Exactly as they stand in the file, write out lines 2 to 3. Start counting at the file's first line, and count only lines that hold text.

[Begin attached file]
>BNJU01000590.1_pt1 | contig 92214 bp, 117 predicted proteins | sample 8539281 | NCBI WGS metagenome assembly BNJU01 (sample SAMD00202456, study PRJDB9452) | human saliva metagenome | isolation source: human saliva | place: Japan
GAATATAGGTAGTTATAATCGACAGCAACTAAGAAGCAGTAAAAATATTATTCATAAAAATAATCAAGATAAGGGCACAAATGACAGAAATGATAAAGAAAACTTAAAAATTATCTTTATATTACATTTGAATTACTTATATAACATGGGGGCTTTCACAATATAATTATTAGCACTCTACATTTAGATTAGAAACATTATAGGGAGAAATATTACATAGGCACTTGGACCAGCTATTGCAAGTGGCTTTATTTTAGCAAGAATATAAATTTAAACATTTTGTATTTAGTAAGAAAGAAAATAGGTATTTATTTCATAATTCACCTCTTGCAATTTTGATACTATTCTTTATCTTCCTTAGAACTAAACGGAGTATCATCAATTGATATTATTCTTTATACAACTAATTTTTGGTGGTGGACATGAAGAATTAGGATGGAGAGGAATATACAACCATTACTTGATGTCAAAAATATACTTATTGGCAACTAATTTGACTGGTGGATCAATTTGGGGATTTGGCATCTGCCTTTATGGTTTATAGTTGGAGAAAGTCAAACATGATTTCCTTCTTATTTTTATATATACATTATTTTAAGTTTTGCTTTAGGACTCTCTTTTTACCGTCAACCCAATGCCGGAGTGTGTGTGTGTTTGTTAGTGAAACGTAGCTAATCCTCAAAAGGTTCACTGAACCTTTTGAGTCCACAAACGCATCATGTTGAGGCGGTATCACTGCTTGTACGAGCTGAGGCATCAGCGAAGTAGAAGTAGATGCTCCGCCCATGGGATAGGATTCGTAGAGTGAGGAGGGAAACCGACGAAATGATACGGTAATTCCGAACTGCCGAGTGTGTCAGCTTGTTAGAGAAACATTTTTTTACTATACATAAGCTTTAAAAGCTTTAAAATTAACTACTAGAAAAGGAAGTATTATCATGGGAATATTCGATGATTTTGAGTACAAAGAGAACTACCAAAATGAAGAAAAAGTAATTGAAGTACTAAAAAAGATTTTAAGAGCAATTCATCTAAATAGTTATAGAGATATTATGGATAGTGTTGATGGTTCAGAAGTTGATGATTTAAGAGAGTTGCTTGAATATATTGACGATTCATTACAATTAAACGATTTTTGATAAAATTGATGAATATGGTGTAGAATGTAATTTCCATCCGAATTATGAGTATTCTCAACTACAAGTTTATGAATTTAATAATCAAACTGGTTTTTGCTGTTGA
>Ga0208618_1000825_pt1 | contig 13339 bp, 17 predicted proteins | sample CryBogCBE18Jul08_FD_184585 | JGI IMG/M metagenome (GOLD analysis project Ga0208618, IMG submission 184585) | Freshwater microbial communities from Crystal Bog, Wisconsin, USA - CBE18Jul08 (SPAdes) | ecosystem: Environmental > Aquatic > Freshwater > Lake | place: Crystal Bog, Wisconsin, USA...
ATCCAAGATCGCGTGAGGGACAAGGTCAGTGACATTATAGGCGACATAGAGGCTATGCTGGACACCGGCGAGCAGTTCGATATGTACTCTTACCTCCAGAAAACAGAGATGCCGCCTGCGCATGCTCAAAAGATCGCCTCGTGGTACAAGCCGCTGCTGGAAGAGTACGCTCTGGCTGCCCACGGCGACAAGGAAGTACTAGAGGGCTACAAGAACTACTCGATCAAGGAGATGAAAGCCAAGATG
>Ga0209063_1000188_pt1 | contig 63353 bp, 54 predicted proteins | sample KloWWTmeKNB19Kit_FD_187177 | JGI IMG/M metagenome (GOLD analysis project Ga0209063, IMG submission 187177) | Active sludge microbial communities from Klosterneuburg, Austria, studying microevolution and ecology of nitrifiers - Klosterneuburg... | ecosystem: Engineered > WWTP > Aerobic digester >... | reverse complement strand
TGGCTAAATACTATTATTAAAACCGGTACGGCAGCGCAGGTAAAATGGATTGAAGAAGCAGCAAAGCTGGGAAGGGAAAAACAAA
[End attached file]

GAATATAGGTAGTTATAATCGACAGCAACTAAGAAGCAGTAAAAATATTATTCATAAAAATAATCAAGATAAGGGCACAAATGACAGAAATGATAAAGAAAACTTAAAAATTATCTTTATATTACATTTGAATTACTTATATAACATGGGGGCTTTCACAATATAATTATTAGCACTCTACATTTAGATTAGAAACATTATAGGGAGAAATATTACATAGGCACTTGGACCAGCTATTGCAAGTGGCTTTATTTTAGCAAGAATATAAATTTAAACATTTTGTATTTAGTAAGAAAGAAAATAGGTATTTATTTCATAATTCACCTCTTGCAATTTTGATACTATTCTTTATCTTCCTTAGAACTAAACGGAGTATCATCAATTGATATTATTCTTTATACAACTAATTTTTGGTGGTGGACATGAAGAATTAGGATGGAGAGGAATATACAACCATTACTTGATGTCAAAAATATACTTATTGGCAACTAATTTGACTGGTGGATCAATTTGGGGATTTGGCATCTGCCTTTATGGTTTATAGTTGGAGAAAGTCAAACATGATTTCCTTCTTATTTTTATATATACATTATTTTAAGTTTTGCTTTAGGACTCTCTTTTTACCGTCAACCCAATGCCGGAGTGTGTGTGTGTTTGTTAGTGAAACGTAGCTAATCCTCAAAAGGTTCACTGAACCTTTTGAGTCCACAAACGCATCATGTTGAGGCGGTATCACTGCTTGTACGAGCTGAGGCATCAGCGAAGTAGAAGTAGATGCTCCGCCCATGGGATAGGATTCGTAGAGTGAGGAGGGAAACCGACGAAATGATACGGTAATTCCGAACTGCCGAGTGTGTCAGCTTGTTAGAGAAACATTTTTTTACTATACATAAGCTTTAAAAGCTTTAAAATTAACTACTAGAAAAGGAAGTATTATCATGGGAATATTCGATGATTTTGAGTACAAAGAGAACTACCAAAATGAAGAAAAAGTAATTGAAGTACTAAAAAAGATTTTAAGAGCAATTCATCTAAATAGTTATAGAGATATTATGGATAGTGTTGATGGTTCAGAAGTTGATGATTTAAGAGAGTTGCTTGAATATATTGACGATTCATTACAATTAAACGATTTTTGATAAAATTGATGAATATGGTGTAGAATGTAATTTCCATCCGAATTATGAGTATTCTCAACTACAAGTTTATGAATTTAATAATCAAACTGGTTTTTGCTGTTGA
>Ga0208618_1000825_pt1 | contig 13339 bp, 17 predicted proteins | sample CryBogCBE18Jul08_FD_184585 | JGI IMG/M metagenome (GOLD analysis project Ga0208618, IMG submission 184585) | Freshwater microbial communities from Crystal Bog, Wisconsin, USA - CBE18Jul08 (SPAdes) | ecosystem: Environmental > Aquatic > Freshwater > Lake | place: Crystal Bog, Wisconsin, USA...